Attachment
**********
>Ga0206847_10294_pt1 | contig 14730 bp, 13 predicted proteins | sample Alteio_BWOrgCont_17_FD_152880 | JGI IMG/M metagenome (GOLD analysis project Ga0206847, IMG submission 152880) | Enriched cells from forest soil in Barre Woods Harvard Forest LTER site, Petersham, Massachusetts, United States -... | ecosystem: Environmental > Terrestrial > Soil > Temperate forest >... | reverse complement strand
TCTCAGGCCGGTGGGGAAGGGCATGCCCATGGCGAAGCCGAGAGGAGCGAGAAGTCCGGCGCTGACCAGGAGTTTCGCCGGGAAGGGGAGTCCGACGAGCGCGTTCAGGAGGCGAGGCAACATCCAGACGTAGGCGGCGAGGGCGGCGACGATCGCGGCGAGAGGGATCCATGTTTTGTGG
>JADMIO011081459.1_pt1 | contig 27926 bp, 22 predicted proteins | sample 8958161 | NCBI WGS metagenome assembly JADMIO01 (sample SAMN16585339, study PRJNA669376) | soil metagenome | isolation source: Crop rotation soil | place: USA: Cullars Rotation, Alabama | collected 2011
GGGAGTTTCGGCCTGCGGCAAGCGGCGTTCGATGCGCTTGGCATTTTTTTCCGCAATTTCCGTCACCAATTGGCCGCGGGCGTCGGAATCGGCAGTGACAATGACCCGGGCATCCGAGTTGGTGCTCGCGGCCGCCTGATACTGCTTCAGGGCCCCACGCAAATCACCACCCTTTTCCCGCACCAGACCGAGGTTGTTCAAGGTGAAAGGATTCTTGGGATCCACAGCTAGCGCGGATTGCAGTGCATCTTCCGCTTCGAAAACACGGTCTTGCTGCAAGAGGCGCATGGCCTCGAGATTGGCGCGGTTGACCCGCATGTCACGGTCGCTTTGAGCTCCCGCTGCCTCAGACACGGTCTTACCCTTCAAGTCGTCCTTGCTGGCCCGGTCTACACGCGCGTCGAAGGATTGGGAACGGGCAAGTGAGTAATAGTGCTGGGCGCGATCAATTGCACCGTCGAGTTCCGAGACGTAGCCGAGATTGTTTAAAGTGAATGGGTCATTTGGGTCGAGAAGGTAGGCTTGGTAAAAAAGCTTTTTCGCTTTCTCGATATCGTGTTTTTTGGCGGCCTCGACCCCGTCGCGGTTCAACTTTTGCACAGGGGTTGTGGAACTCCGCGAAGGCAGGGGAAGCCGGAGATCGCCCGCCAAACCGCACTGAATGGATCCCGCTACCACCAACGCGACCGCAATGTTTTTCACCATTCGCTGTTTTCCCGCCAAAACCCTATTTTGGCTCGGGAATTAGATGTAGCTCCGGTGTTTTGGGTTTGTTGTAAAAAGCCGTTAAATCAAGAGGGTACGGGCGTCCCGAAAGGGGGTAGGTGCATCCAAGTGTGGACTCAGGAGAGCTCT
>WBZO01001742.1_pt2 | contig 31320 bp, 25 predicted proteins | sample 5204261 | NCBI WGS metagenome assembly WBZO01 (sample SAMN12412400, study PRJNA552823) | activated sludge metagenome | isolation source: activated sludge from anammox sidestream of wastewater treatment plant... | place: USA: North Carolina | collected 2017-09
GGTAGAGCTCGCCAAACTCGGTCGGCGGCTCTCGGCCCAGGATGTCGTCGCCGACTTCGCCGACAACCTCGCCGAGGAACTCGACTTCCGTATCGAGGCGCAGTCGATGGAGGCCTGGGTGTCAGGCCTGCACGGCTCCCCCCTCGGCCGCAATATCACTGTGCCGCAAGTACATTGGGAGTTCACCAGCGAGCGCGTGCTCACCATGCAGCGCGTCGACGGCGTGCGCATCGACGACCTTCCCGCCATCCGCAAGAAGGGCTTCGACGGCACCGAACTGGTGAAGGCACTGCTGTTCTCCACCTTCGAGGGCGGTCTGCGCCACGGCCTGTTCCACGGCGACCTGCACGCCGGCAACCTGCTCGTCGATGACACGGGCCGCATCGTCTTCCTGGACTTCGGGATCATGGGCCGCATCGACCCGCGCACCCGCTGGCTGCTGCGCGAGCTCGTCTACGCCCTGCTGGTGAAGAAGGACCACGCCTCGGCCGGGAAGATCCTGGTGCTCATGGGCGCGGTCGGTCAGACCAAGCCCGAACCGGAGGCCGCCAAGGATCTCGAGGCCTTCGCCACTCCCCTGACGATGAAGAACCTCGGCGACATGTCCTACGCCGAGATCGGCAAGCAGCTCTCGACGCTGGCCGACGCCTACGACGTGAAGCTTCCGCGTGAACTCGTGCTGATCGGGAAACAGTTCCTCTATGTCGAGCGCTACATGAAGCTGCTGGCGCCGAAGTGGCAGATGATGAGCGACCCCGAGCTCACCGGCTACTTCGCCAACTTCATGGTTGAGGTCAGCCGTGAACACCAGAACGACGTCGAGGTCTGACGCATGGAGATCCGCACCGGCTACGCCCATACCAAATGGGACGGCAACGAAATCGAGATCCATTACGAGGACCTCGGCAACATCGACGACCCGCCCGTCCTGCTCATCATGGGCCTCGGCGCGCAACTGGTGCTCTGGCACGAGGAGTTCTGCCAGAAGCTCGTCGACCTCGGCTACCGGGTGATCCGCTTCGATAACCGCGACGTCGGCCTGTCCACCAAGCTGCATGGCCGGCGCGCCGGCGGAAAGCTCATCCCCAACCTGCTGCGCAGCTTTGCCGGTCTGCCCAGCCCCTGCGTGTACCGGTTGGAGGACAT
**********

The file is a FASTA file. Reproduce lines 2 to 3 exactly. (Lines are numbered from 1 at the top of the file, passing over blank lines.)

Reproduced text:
TCTCAGGCCGGTGGGGAAGGGCATGCCCATGGCGAAGCCGAGAGGAGCGAGAAGTCCGGCGCTGACCAGGAGTTTCGCCGGGAAGGGGAGTCCGACGAGCGCGTTCAGGAGGCGAGGCAACATCCAGACGTAGGCGGCGAGGGCGGCGACGATCGCGGCGAGAGGGATCCATGTTTTGTGG
>JADMIO011081459.1_pt1 | contig 27926 bp, 22 predicted proteins | sample 8958161 | NCBI WGS metagenome assembly JADMIO01 (sample SAMN16585339, study PRJNA669376) | soil metagenome | isolation source: Crop rotation soil | place: USA: Cullars Rotation, Alabama | collected 2011